The Bipolar Child: A Challenging Diagnostic Task
Dr. Richard Schultz Says...
Thank you very much for your question.
In direct answer to your question, yes, it is in fact possible for a bipolar mood process to manifest in young children. This has typically been considered rather atypical, with usual onset of bipolarity not occurring until late teens to 20's in males, and somewhat later in females. Bipolar disorder can appear along a wide spectrum of severity, and with a variety of presentations, so diagnosing it, especially among a child, can be quite a complex task. There may be full blown manic and full blown depressive episodes, only manic episodes, or less severe "hypomanic" and/or "dysthymic" episodes. The condition can also present with "mixed" episodes, which come across more as irritability and agitation than as mania or depression. Kind of hard to imagine a kid who DOESN'T fit one of these descriptions, huh? (let alone an adult).
So, throw all of these potential "flavors" into the mix with a development process that is, even among the so-called "normal" kids out there, rather challenging, and you have what a patient of mine calls "Jambalaya Soup." What makes this diagnosis even more difficult in a child are factors such as (1) normal temperament that may not "fit" with the environment (for example, high energy child is matched with lower key parent thus creating conflict and even more mood and energy swings for the child), (2) other psychosocial stressors (personal, family-related, academic, etc.) that may account for the shifts you have observed (remember, most 8 year-olds are not as good as talking about what is happening inside of them as most adults are, thus there is a tendency for feelings to get "acted out" versus verbalized), (3) learning or attentional problems which create frustration or sensory challenges and may be having a negative impact on the regulation and/or display of energy, emotion, or social behavior (4) other mood struggles other than bipolar, such as depression, anxiety or reaction to trauma.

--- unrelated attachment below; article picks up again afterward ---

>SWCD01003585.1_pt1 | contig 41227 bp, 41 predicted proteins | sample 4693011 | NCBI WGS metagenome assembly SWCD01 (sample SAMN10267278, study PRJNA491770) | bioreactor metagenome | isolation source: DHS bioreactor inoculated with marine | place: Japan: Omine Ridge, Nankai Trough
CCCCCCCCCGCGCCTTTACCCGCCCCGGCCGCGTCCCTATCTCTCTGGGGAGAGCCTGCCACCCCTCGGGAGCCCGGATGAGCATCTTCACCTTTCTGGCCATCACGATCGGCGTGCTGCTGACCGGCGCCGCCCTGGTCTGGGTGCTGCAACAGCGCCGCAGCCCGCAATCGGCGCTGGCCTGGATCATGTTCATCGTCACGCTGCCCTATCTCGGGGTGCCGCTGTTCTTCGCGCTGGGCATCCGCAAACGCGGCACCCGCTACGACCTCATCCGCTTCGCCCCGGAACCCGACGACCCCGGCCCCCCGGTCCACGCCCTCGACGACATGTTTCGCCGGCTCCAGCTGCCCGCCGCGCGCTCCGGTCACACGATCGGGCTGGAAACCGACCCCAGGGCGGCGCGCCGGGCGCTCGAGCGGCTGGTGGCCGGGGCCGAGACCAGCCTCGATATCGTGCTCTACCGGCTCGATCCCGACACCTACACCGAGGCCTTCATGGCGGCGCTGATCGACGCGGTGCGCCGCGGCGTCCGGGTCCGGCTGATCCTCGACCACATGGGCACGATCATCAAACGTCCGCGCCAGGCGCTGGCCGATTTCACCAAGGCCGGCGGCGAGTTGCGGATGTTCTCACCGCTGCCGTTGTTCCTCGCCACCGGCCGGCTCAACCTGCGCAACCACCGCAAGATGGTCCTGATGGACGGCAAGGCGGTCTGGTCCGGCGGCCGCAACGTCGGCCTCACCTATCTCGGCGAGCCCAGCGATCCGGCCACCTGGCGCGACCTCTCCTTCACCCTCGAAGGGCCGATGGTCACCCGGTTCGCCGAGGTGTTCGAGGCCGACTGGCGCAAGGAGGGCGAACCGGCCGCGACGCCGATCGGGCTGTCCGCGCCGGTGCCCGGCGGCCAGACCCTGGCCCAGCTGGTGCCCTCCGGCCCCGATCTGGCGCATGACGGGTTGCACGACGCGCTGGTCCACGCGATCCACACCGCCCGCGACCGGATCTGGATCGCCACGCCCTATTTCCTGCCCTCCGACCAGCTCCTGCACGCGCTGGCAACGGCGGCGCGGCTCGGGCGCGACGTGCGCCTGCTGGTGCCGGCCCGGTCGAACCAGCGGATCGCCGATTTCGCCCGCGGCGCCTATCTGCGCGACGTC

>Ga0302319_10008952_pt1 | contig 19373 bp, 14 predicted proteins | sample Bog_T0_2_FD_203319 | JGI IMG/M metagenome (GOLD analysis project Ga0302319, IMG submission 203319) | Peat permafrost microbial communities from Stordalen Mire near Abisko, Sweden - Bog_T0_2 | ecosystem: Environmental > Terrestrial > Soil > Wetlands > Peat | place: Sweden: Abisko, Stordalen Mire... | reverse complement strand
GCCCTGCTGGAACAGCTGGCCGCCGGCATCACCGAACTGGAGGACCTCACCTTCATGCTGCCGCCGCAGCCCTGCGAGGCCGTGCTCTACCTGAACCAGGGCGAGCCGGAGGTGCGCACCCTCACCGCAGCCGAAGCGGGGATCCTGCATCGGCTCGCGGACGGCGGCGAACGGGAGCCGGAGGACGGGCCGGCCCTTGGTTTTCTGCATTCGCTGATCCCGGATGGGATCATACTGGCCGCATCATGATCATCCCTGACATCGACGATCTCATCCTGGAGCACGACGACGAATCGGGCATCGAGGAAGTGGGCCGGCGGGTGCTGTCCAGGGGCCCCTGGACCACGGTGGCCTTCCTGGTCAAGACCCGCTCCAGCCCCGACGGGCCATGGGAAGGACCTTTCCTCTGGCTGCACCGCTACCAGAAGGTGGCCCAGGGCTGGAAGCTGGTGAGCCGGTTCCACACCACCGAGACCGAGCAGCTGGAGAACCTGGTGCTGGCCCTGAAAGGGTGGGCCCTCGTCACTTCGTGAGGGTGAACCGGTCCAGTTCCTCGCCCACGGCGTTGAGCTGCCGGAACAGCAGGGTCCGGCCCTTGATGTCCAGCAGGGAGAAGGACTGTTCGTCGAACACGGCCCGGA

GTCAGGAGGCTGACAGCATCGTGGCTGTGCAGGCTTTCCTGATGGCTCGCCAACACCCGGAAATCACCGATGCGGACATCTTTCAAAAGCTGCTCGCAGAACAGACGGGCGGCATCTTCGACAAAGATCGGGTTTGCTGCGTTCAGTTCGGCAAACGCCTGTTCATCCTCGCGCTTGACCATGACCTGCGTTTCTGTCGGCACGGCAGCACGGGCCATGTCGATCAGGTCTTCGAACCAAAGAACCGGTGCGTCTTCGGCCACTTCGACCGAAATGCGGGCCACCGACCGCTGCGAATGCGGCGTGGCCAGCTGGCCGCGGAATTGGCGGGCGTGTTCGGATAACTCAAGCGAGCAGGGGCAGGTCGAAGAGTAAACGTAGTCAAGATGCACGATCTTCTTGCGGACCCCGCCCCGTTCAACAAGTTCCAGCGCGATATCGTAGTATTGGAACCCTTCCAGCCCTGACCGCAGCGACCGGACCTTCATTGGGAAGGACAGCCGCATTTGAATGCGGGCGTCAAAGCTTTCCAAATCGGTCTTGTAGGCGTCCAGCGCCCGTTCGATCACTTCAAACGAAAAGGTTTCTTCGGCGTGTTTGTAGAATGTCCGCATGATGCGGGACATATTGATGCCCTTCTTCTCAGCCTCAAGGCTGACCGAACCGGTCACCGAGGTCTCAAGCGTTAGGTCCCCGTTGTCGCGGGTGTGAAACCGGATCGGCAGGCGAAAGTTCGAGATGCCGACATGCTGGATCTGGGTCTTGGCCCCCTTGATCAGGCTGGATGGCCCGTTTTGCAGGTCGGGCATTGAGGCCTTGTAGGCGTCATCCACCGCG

So, because the diagnosis is a complex one to make correctly, and because the initiation of treatment for a bipolar condition will typically involve the use of powerful mood stabilizers that will carry side effects, and because all of this can be quite disruptive to the child's life and their self-concept, the need for a conservative and judicious diagnostic process is certainly called for. Of course, this is predicated on the fact that the symptoms observed are deemed by the child's guardian(s) to warrant such attention. I hear that your sister has thus far been on the side of not taking action, and this is an entire "Q & A" unto itself. If action were to be taken, I would suggest first speaking with the child's pediatrician to discuss the presence of complicating factors such as those noted above, as well as a screening for other medical issues which might be generating symptoms that mimic mood instability (metabolic, hormonal or blood sugar abnormalities, for example). Next, I would consult with an excellent child and family psychologist to screen for other psychosocial or behavioral issues. Finally, with the cooperation and blessing of the psychologist and PCP, I would suggest consulting a pediatric psychiatrist. Go to the best one in town (versus those left in the insurance network...this is NOT a place to skimp!), and proceed with care. Basically, you want to look for all OTHER potential causes first, deal with those, and only then proceed to the possibility of bipolar disorder as a diagnosis.
I hope you found this reply to be of some use. Thank you again for writing. Please do keep me posted, feel free to write back if you need advice about your sister's stance, and let me know if I can be of any additional assistance.
Richard E. Schultz, Ph.D.
Page last updated Jul 28, 2012